Skip to main content
eScholarship
Open Access Publications from the University of California

Making Games Watchable: Broadcasting Video Games and Playing Attention

  • Author(s): Champlin, Alexander Doran
  • Advisor(s): Parks, Lisa
  • et al.
Abstract

Making Games Watchable examines spectator video gaming as an emergent media phenomenon with an attention to the way it relates to a wider media ecosystem. Industries and platforms of video game spectatorship are recent inventions. Games have long been watchable, an effect of their nature as screen media. Productions designed to formalize and distribute play as streaming content have arrived as the culmination of technological affordances, platform and participatory media, and the globalization of gaming culture writ large. As emerging media, video game watching is actualized across a number of platforms and in several distinct formats. The variety and novelty of these practices has limited the study of watchable gaming as a collective phenomenon. However, in the last half-decade an industry of platforms for distributing spectator video game content has succeeded by aggregating disparate modes of game spectatorship, signaling a need to think of game watching as its own kind of media.

This dissertation is focused on particular cases where game spectatorship is solidified as a media form. The throughline for this research is the formalized practice of watching video games. Rather than an exhaustive study of any specific platform, format, or industry, this work considers competitive play, video game live streaming, and Let’s Play videos among a wider set of contexts in which games are shared online or watched in specific spatial arrangements. This project examines these contexts with the aim of articulating how play is repackaged and distributed as spectator media, and how these platforms for game viewing produce new relationships to play. The goal of this work is to ask what this emergence can teach us about the way media making or media audiences are changing. What changes have occurred to produce a media ecosystem that is hospitable to spectator play? And what practices or processes are needed to make games watchable? The intervention is critical and theoretical, seeking to attach game streaming to a wider media ecosystem, to the political economy it emerges out of, and to its growing cultural impact.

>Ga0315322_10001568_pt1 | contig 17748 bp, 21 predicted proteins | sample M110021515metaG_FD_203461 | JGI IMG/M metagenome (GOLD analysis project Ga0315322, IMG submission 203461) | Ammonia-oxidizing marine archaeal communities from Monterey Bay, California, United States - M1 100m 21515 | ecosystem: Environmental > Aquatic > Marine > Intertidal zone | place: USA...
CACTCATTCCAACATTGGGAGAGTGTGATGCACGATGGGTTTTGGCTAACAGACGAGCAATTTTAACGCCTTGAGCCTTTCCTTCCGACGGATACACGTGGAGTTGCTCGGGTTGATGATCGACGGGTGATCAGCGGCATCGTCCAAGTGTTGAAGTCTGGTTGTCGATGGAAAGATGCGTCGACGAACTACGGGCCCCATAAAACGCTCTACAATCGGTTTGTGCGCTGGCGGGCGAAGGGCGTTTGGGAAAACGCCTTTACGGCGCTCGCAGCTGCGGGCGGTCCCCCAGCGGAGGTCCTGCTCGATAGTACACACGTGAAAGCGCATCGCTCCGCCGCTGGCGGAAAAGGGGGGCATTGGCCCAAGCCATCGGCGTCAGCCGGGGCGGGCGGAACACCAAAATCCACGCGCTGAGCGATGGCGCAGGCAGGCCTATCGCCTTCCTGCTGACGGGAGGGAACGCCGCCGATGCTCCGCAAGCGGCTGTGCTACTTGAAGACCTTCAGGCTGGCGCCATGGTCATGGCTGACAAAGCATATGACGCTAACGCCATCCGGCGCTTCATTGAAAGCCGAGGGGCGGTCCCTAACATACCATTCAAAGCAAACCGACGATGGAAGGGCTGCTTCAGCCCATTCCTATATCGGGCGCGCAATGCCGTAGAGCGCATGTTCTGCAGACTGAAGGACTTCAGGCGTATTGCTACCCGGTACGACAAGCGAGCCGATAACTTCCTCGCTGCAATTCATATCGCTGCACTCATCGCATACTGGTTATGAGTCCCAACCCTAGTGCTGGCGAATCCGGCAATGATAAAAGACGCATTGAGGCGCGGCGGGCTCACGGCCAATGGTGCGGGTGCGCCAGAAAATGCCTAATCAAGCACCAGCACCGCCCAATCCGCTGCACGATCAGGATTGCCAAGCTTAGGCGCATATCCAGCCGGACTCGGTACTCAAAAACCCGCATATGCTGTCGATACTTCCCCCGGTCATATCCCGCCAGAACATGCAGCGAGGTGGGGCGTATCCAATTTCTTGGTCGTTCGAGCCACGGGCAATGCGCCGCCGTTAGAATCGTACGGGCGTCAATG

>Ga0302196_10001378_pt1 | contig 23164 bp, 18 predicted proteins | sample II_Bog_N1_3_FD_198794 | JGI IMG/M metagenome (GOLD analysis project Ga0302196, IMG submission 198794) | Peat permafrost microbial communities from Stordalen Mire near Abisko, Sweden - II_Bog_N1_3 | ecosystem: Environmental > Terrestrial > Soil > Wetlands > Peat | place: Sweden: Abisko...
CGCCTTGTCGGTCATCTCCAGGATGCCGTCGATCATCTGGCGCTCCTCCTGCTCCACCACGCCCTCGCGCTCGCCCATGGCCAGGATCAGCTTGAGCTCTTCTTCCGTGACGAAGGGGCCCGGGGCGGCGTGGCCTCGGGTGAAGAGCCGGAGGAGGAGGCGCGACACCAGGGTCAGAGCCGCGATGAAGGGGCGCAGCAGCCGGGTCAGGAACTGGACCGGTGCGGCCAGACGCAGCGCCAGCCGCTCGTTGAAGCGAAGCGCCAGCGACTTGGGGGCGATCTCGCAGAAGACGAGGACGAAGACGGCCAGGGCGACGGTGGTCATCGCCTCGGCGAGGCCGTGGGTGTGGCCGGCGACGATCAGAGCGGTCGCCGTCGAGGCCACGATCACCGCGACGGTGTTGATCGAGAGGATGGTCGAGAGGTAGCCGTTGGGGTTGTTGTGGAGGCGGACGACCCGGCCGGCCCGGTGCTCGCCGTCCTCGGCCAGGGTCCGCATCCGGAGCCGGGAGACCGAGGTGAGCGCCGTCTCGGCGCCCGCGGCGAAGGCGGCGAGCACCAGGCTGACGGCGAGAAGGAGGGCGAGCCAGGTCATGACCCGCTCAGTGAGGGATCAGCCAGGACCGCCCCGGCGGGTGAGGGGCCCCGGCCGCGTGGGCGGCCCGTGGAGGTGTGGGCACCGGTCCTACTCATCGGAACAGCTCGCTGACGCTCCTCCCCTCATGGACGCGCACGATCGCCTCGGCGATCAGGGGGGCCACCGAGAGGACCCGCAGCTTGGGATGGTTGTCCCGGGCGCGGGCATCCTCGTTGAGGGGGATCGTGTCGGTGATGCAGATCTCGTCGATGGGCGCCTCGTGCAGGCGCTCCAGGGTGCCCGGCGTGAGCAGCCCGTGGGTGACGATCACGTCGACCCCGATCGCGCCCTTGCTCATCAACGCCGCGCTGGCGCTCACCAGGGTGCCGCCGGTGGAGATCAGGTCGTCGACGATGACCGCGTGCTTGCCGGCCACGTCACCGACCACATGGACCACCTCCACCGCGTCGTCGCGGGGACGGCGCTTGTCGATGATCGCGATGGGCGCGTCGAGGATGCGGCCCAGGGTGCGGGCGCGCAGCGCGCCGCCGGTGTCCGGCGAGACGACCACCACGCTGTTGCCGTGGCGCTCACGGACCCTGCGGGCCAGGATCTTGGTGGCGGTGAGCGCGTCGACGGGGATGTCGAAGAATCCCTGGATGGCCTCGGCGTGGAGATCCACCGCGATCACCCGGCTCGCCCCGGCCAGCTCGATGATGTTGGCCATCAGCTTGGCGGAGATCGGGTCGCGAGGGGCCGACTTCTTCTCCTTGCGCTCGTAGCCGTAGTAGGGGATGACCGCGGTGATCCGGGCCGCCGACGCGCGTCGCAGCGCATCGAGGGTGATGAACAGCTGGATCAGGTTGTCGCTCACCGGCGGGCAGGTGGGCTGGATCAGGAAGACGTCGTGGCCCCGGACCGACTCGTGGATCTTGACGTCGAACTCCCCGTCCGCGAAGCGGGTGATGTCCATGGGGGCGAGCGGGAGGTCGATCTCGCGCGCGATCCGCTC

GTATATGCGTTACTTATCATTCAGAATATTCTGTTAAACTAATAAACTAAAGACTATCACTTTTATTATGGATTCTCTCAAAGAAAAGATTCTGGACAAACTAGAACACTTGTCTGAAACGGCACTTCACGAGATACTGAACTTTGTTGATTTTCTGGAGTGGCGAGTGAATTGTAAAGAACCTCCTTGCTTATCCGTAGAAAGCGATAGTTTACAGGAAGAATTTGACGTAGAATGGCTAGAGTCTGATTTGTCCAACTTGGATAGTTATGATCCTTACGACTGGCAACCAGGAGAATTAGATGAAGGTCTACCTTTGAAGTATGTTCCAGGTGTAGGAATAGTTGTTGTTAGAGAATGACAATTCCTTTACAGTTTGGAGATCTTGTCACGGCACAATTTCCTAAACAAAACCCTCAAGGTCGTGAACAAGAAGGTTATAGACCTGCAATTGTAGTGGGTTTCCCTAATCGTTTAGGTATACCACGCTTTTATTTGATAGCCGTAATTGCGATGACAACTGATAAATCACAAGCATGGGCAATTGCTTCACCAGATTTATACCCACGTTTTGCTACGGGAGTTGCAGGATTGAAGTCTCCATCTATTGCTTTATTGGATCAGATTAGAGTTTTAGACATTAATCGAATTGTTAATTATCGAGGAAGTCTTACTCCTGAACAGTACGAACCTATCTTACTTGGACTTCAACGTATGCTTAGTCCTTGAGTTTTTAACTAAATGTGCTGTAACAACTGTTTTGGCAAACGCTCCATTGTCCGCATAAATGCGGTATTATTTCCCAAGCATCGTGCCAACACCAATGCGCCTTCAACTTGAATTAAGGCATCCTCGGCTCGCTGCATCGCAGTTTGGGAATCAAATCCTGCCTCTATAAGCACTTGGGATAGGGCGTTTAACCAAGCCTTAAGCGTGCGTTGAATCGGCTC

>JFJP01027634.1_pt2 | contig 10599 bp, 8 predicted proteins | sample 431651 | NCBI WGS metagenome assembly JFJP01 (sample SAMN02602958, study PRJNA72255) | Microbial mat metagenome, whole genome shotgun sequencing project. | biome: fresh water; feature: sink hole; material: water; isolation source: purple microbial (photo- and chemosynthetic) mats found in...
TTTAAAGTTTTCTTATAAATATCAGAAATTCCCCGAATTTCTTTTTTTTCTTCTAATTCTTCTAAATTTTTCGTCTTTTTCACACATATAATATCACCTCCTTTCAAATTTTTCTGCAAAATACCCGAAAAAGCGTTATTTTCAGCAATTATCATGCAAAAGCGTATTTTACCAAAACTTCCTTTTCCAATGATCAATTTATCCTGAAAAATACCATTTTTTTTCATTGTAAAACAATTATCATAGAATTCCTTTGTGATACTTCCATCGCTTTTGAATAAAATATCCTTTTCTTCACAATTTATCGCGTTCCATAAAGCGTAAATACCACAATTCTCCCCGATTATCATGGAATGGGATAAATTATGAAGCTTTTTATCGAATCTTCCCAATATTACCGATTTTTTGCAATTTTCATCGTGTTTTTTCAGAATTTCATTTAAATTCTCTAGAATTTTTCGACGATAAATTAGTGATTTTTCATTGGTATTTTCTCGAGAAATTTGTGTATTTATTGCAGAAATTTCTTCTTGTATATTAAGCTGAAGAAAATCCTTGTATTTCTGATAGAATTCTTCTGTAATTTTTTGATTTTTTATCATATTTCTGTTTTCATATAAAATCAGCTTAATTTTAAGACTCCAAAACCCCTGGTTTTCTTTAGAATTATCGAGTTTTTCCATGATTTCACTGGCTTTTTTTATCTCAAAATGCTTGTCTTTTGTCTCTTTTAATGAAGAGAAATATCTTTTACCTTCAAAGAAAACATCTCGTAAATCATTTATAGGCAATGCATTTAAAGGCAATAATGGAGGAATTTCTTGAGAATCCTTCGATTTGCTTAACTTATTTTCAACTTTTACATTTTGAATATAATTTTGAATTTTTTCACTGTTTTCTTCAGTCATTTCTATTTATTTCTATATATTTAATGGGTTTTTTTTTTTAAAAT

The work of making games watchable includes practices taking place on different platforms, emerging out of production contexts that vary widely in scale, and aim at vastly different kinds of markets and ends. To explore this complexity this project adopts a research method drawing from site-specific studies of game spectatorship, oral histories of production, and a political economy of streaming platforms. The primary archive for this project comes from conversations with 30 video game live streamers between December 2015 and March 2016. This dissertation also draws from grounded site studies of esports studios located in Seoul, South Korea and Los Angeles, California, as well as trade conventions and streaming studios. These archives are examined against a political economy and cultural analysis of platforms and markets for video game spectatorship. Through this research, this dissertation articulates a transformation of video game play from interactive media to spectator content by examining the industrial frameworks and production processes that repackage play for an audience of watchers. It also suggests three interventions in the areas of game and production studies. Making Games Watchable finds video game spectatorship is the extension of wider trends in media making, in the domestication of content production, and the personalization or deeper segmentation of media choice. Video game spectatorship industries are sustained by production arrangements blurring the boundaries between labor and leisure activities, and between domestic space and production space. They are built on forms of marketing that move away from mass appeal towards higher degrees of interactivity, intimacy, loyalty, influence, and patronage. And finally, they succeed through identifying and catering to micro-scale audiences in ways that enable novel kinds of content creation, especially in response to the values and biases of these audiences. At the forefront of trends in streaming and interactive media, video game spectatorship production offers insights into future trends in media making.

Main Content
Current View